Imagine being pulled over by the police and registering a reading of 0.05 without touching a drop of alcohol.
This scenario is set to become a common occurrence within the next few decades, with the development of a driver fatigue detection device that will provide an almost 100 per cent accurate reading of how sleepy someone is behind the wheel.
The project is being led by Dr Rajinda Senaratne and Professor Saman Halgamuge from the University of Melbourne’s Department of Mechanical Engineering at the Melbourne School of Engineering – a school with a reputation to uphold when it comes to road safety, according to Professor Halgamuge.
“Melbourne’s Professor Peter Joubert is credited with being the instigator of compulsory seatbelt laws during the seventies, so we are proud to be taking the next step in dramatically improving road safety,” he says.
The aim of the project is to develop a device which incorporates three technologies and enables drivers to assess their risk of an accident due to fatigue, a factor responsible for around 30 per cent of road fatalities each year.
The first technology – a night vision camera which measures head movement and blinking – is complete and was the subject of Dr Senaratne’s recently published doctoral thesis.
Dr Senaratne analysed facial features using computer vision, image/signal processing, artificial intelligence and optimisation techniques to determine whether a driver is fatigued. His tests showed with reasonable accuracy that fatigue could be detected using this technology.
Yet to ensure almost 100 per cent accuracy and for the device to become marketable, Dr Halgamuge said the night vision camera will need to be combined with an electroencephalogram (EEG) device that reads electrical brain stimulation.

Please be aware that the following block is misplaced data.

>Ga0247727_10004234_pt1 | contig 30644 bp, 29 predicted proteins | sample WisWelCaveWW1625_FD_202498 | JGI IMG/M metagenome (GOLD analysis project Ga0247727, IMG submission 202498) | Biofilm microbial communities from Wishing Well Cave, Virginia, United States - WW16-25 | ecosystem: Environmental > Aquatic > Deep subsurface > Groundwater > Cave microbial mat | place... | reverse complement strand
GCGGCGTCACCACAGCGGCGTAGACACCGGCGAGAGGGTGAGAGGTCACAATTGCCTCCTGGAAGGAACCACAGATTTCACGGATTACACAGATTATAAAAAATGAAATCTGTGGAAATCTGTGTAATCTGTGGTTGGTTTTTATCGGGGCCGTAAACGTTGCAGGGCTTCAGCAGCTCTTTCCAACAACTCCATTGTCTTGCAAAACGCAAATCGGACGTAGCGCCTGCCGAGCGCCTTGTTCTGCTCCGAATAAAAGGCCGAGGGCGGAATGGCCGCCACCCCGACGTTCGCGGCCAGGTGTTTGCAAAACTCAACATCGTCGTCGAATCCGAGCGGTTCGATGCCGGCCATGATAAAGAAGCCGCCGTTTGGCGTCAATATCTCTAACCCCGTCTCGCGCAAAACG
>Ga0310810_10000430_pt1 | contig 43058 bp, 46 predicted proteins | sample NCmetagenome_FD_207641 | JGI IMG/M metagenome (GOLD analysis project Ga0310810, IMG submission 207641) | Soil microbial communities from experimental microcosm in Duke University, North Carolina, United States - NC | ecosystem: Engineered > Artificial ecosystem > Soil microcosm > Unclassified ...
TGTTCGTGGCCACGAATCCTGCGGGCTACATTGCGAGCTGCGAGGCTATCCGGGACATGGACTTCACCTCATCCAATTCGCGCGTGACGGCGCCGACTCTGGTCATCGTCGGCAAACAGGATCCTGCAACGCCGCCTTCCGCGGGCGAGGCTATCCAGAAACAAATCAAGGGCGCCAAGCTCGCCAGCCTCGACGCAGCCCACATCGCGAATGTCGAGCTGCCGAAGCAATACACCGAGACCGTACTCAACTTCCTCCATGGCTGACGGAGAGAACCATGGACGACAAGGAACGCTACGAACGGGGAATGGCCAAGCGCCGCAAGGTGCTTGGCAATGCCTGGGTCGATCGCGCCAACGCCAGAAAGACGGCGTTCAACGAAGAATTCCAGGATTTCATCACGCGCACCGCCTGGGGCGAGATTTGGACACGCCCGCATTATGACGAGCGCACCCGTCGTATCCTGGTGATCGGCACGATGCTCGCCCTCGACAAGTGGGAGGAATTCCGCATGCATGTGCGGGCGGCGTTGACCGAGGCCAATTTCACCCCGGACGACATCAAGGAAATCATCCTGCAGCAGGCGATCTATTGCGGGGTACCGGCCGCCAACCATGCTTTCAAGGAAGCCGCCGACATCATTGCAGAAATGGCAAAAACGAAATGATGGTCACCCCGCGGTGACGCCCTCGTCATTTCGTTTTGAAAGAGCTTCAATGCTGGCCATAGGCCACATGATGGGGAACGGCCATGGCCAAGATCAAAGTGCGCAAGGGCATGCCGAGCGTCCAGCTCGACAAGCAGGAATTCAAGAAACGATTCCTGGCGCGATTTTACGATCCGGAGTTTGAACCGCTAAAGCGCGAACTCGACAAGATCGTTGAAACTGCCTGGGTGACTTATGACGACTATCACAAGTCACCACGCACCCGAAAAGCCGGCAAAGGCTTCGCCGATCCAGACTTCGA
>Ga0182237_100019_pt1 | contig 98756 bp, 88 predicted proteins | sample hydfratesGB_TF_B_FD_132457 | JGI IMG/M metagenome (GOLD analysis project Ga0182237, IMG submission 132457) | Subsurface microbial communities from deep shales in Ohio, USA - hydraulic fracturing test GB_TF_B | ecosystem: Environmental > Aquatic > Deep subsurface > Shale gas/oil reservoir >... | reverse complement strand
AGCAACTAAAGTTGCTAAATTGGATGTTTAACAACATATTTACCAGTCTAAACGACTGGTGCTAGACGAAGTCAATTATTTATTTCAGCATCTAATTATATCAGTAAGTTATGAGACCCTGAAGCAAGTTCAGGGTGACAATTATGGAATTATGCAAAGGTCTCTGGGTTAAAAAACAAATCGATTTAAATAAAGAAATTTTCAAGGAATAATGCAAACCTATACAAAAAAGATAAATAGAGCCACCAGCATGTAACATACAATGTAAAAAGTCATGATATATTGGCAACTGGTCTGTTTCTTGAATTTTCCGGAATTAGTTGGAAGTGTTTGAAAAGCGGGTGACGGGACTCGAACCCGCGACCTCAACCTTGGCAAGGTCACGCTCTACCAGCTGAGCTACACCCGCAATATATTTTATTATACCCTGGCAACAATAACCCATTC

“Eventually we would like to combine the video technology we have developed with EEG research being carried out at the University of Technology in Sydney, as this would increase accuracy by quite a margin,” he says.
“The problem with this part of the plan at this stage is that EEG technology is quite expensive and would also require the driver to wear a hat-like device,” he says.
“We just don’t see drivers doing this, unless they are told to do so by their employer.”
“We also want this device to be accessible, so we will have to wait till the price comes down and wireless EEG is developed – which isn’t too far off.”
A funding grant application has been submitted by Dr Halgamuge to develop the final layer of technology needed for the driver fatigue detection device – a system that measures gas levels in the car.
“Carbon monoxide makes you sleepy, and we have done preliminary tests that show the longer you drive the more carbon monoxide enters your car,” he says.
“Opening a car window could obviously solve this problem, but what about during winter or in really smoggy cities where this isn’t practical?”
Dr Halgamuge said he hopes to work with RMIT, which has developed technology that can detect carbon monoxide, and incorporate this into the driver fatigue detection device.
While the project being developed by Dr Halgamuge and his team will be the first driver fatigue detection device in the world to incorporate three different technologies, other devices which alert drivers to fatigue are already on the market. However, Dr Halgamuge says these are not 100 per cent accurate and are found only in luxury cars.
“The aim of our project is to create a device that is only a few hundred dollars and able to be inserted into any car and used by any driver,” he says.
Dr Halgamuge says such an accessible device will be a vital tool for responsible drivers wanting to analyse how safe it is for them to drive.
“Just as with drink driving, many people think they are fit to drive when in fact their fatigue levels are really putting them at risk,” he says.
“The only guidelines we have in Australia at the moment are for drivers to stop every two hours, but this is quite vague and not accurate for everyone.
“Our device is based on fact.”
Dr Halgamuge says it will be a few years until this device is on the market, but has high hopes for it once it is able to be commercialised.
“I hope the United Nations will sanction our device as compulsory in all vehicles as it did with seatbelts a few years ago,” he says.
“If this occurs, it could really make an impact in reducing road fatalities.”
Reproduced, with thanks, from
The University of Melbourne Voice
Vol. 5, No. 2 11 May - 8 June 2009